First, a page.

There was an article in this week's Time Magazine about a (relatively) new sound engineering software tool that's rapidly becoming a widespread staple of sound recording engineers throughout the music industry. The program is called Auto-Tune, and it's used to adjust the pitch of singers so that their voice is in tune with the note closest to the one they're trying to hit. The program is used to turn wavering or mediocre vocal performances into pitch perfect ones, and it's the reason that you're now hearing some fairly mediocre pop singers suddenly turning out songs that are pretty near perfect, at least from a pitch/tuning standpoint. One idiosyncrasy of the program is that the user can adjust the amount of time that it takes for the original pitch to bend in order to reach the target pitch (in essence, how quickly the missed note bends to hit the target pitch). A bunch of "let's all be different together" type sound engineers have repeatedly used this effect to create the sort of sci-fi, robotic, singing-through-a-fan style vocals that first appeared on Cher's 1998 song, "Believe", but which have also been used on a number of other songs ranging in style from R&B to hip hop to pop rock (note: this noticeably robotic sort of sound is a side effect of the program's use, and does not appear on the vast majority of recordings that use the program- most of the time the only sign that the program has been used is perfect singing as created by non perfect singers).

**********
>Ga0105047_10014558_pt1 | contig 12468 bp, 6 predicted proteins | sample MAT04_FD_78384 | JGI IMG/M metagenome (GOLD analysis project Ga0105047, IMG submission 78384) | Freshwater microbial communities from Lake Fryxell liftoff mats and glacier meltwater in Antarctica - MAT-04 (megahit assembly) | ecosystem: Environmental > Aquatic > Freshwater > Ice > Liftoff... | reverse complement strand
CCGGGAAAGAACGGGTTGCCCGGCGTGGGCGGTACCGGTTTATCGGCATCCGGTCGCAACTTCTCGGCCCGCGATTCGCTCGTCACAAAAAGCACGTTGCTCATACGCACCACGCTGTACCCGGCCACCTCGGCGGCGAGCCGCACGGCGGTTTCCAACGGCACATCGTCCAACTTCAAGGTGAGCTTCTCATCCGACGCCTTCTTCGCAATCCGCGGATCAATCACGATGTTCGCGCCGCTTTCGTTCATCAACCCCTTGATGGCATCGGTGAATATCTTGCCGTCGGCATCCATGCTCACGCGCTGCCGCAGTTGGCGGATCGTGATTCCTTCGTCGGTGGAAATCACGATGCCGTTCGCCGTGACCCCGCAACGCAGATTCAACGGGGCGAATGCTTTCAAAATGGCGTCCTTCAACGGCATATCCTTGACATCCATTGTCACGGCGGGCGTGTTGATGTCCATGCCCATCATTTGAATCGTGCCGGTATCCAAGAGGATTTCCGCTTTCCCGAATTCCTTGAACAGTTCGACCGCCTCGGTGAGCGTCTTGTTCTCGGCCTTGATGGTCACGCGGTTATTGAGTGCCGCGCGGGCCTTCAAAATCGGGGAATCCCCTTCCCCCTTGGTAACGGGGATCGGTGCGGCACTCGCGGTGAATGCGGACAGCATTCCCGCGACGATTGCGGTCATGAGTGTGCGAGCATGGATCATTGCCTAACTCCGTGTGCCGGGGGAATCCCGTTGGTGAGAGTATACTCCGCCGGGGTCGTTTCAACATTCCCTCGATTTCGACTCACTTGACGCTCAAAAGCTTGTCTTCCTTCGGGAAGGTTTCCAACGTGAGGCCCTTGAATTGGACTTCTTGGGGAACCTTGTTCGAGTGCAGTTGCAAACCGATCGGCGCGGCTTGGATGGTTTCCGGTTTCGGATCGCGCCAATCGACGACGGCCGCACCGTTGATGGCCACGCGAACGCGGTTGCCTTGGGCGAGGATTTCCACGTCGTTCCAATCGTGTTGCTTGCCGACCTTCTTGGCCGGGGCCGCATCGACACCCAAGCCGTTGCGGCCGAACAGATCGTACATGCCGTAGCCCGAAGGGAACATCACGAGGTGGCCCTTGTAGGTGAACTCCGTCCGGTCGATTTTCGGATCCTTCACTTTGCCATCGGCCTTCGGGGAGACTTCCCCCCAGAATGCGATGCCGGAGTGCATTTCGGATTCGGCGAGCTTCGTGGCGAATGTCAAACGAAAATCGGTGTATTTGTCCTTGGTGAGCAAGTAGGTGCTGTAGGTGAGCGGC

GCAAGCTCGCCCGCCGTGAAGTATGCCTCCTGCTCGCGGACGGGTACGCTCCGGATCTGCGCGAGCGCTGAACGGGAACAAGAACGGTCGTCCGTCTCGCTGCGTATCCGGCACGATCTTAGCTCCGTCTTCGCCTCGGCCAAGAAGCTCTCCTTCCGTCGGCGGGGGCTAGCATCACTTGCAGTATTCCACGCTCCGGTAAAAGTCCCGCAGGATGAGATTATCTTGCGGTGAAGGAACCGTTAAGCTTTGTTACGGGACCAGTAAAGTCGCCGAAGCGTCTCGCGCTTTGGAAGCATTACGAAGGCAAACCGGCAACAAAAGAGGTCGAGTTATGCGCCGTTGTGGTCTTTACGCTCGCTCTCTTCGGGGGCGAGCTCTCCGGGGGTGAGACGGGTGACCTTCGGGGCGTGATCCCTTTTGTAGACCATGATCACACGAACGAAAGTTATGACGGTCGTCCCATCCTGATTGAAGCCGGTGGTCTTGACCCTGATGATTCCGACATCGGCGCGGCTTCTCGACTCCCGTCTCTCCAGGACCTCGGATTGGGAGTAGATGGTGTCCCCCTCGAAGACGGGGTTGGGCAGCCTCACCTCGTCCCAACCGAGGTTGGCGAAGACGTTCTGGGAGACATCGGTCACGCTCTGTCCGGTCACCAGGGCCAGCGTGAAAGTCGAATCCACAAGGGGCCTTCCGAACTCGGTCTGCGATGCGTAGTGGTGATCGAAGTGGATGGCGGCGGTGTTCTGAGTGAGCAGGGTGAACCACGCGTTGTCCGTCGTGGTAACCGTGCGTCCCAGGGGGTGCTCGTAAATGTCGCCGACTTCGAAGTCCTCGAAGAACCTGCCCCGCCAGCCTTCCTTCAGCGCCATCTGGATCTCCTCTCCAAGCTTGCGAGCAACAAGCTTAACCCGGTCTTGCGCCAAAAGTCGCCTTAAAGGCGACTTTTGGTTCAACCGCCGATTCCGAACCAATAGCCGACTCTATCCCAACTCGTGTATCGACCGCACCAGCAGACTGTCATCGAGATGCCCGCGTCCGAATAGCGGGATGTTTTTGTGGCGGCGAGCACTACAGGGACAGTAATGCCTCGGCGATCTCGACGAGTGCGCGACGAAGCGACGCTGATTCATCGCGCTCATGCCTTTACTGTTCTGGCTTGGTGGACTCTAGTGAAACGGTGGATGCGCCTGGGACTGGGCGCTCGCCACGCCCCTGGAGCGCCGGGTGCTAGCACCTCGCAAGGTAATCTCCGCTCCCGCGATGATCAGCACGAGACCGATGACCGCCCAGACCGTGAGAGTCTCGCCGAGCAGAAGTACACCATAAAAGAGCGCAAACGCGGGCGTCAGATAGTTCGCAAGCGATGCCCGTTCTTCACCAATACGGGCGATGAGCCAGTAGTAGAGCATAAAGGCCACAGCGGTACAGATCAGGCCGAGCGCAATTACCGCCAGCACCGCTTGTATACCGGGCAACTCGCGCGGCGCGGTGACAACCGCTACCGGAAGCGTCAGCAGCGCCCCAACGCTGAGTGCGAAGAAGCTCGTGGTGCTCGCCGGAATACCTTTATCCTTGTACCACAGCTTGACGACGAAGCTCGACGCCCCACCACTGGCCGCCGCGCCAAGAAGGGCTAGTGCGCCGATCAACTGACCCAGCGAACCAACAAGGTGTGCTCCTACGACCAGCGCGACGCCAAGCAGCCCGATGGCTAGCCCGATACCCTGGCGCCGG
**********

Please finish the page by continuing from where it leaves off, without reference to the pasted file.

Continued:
Auto-Tune definitely has legitimate uses. If someone records a near perfect version of a song, but hits a couple of wrong notes, Auto-Tune can be used to fix the mistakes without having to re-record the entire track. Auto-Tune can also be used in order to help vocals remain consistent throughout a song, which allows for easier "click and paste" editing through Pro-Tools (this sort of editing has its own issues in terms of creating music that musicians may or may not be able to reproduce live, but it's well-entrenched as the industry standard).